Responsible Capitalism – One of his core beliefs is that capitalist solutions work best for the global problems. According to him a sustainable solution is to have someone make money while solving these problems. Subsidies would take you only so far. His rule of thumb – For a long-lasting solution you need the venture to be in black within five years.

Open Source – He believes in the power of open source. One of his pet projects (where his wife is working full time now) is the open source text-books project. The goal of this project is to make textbooks freely available to all the kids. According to him California alone spends more than half a Billion dollars on text-books every year. That money would be rather well spent on the teacher’s salaries for example. Is open source (and free text-books) not contradictory to the capitalistic principles?

Gut Feeling – He mentioned that we never looks at the extensive spreadsheets and financials calculating ROI and all the good stuff for making investment decisions. He evaluates opportunities solely relying on his gut feeling.

In this meeting I saw in him an ordinary person like you and me who goes through contradicting battles in his own mind. One who is trying his best to make a dent in these massive world problems utilizing all his resources to the best he can. Good luck Mr Khosla in your pursuit of happYness (with a Y instead of i).

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I started my first business at the age of 9 (1984). It was a comic books rental service. I did that during my summer vacations. My first partner was my childhood friend Amit. I got all his comics, combined them with my collection and we had our starting inventory of books. We had books including Chacha Chaudhary, Vetal, Mandrake, Archies, Pinky, Ankur, Chandan, Champak, Lotpot, Motu Patlu, et al. This needed minimal investment and I started being cash flow positive on day one since most of my cost was sunk cost as we already owned all these books.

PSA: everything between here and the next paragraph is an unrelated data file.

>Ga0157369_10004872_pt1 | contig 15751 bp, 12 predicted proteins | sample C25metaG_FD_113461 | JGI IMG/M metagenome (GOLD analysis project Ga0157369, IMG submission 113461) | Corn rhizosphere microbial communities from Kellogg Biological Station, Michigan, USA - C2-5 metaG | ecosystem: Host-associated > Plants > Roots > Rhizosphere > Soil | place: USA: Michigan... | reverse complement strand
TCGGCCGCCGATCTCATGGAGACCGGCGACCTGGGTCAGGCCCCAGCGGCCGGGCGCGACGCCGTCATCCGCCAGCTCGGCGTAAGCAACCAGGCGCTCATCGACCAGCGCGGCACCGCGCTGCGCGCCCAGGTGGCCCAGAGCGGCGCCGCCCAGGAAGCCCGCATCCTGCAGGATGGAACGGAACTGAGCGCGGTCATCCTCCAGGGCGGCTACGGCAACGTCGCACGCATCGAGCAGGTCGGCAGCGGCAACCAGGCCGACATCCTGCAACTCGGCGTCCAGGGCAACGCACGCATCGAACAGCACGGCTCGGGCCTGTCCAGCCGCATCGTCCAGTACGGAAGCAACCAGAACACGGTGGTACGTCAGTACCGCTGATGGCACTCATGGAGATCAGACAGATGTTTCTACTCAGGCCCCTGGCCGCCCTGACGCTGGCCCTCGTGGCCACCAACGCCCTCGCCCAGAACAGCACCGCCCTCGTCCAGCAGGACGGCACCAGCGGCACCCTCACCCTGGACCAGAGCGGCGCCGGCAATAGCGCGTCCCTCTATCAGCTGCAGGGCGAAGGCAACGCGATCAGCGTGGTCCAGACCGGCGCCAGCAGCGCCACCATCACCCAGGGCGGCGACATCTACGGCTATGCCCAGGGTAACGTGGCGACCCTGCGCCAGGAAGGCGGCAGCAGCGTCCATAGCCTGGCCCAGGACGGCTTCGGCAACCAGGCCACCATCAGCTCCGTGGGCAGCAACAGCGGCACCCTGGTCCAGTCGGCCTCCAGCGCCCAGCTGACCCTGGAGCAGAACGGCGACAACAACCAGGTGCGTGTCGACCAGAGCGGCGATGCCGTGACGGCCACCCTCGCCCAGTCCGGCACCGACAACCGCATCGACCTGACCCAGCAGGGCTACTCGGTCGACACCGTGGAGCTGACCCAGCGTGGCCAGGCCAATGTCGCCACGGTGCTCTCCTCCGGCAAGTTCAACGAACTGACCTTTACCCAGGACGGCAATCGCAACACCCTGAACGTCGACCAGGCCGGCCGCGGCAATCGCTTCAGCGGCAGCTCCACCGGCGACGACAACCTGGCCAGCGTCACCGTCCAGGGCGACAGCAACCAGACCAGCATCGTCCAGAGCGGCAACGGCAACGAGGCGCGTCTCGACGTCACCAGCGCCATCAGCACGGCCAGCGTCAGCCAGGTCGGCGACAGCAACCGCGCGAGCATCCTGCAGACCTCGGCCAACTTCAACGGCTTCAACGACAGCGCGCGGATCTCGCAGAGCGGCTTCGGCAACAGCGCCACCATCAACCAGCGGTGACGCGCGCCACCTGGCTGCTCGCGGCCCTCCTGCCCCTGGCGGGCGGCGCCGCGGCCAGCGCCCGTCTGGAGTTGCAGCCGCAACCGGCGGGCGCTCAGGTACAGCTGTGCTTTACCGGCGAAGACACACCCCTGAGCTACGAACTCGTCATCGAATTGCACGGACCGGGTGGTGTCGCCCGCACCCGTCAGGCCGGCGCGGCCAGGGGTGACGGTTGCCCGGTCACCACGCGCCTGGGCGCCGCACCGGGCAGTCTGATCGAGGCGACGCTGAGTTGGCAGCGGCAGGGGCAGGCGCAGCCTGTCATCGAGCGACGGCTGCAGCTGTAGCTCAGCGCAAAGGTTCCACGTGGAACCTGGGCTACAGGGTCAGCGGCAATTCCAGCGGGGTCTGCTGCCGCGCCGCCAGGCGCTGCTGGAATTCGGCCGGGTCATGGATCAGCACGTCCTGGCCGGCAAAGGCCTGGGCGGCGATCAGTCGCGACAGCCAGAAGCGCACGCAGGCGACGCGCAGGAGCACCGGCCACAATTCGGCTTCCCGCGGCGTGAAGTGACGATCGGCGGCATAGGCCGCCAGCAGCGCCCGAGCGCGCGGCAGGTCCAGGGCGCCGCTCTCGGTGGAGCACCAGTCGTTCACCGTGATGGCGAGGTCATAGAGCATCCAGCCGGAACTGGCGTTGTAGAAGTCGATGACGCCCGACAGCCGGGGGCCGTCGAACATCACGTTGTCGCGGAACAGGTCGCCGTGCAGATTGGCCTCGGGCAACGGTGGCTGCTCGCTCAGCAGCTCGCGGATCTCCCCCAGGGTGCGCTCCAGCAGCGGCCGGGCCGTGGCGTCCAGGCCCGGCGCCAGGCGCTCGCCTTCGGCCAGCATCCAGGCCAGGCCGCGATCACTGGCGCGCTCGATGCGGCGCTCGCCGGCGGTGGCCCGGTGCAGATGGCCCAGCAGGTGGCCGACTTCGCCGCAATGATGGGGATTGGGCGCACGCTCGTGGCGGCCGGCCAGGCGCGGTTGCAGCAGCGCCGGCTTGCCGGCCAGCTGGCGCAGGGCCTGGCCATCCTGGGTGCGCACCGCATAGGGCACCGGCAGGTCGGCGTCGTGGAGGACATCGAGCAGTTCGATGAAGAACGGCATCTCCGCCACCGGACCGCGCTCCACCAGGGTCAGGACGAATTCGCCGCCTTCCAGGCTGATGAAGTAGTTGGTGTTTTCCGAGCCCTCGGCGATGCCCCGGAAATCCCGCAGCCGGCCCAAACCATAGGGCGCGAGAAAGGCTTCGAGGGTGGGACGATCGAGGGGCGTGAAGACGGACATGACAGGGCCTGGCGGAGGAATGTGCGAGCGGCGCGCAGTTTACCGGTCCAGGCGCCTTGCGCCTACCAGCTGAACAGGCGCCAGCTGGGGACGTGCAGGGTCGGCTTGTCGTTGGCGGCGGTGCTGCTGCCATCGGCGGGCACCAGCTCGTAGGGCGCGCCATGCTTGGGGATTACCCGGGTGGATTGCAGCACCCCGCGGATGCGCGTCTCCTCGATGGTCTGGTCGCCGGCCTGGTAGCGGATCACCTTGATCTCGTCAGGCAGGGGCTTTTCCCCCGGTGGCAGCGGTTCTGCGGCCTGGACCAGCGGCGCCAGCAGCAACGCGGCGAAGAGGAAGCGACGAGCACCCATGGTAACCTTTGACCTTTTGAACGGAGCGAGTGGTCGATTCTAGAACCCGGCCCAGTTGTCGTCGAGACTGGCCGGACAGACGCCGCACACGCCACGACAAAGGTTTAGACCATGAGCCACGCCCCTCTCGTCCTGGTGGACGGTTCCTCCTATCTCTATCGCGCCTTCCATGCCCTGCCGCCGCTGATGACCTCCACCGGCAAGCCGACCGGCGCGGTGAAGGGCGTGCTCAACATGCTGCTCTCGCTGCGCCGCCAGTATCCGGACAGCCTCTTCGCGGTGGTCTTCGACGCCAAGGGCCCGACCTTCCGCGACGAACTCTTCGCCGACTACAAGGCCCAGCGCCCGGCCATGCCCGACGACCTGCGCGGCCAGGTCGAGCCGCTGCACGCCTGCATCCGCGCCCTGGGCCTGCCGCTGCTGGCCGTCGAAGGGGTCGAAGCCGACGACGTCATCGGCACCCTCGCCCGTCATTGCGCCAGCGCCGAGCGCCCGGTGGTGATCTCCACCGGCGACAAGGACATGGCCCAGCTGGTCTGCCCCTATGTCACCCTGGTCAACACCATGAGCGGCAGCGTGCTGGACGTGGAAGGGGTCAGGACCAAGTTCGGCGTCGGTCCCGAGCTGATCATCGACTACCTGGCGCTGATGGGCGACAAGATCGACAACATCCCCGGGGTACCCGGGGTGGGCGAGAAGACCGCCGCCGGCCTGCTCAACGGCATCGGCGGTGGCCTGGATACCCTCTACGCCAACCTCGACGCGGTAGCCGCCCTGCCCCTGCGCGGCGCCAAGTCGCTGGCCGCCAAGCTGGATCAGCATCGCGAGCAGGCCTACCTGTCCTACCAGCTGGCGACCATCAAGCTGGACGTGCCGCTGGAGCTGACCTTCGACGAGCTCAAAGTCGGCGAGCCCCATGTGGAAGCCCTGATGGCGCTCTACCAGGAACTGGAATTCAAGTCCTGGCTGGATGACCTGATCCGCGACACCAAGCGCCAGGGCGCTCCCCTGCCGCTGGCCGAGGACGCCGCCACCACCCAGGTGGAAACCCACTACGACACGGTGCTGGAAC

Chacha

I used the concrete space (front yard) in front of my home to setup my first shop. This whole shop was setup every day in the morning and removed in the evening.

Pricing was not that tough – we just had to be lower than our competitors (professional comic book rentals). It was 25 paisa a book per day. I also relaxed the late fee rules (just like what Blockbuster had to do after Netflix). No-late-fee was a very novel idea those days. This was critical to get our initial customer base.

We created buzz using the current viral marketing techniques. We gave one day one comic book rental free if you refer one friend as our new customer.

Customer Database was a simple notebook with columns capturing information about customers on one page and their rentals on a new page for each customer.

I used to reinvest 50% of my earnings back into the business by buying new comic book sets. One of these nights before sleeping I pledged to myself that I will invest 50% of my earnings always (even when I grow up) on books. I realize now how difficult promise that was. I still try to buy quite a lot of books but certainly not 50% of my earnings. I never understood at that time why these grown-ups always wanted to so many things in life. According to me all that you needed to survive was comics.

As an extension (a big one), I also tried to create my own comic characters. I thought about partnering with my cousin brother Avadhesh (who according to me was the best businessman I knew) for creating a new comic series. It never happened!

As I look back we used all the concepts that I eventually formally studied in my Berkeley MBA program. The basics of business remain same. The most important thing to keep in mind is to do what you are passionate about. My little comics rental business was successful because I was absolutely passionate about it. Follow your heart!

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When we ask this question about “How green is this purchase of mine?” – Remember this –

There are no passengers on spaceship earth. We are all crew.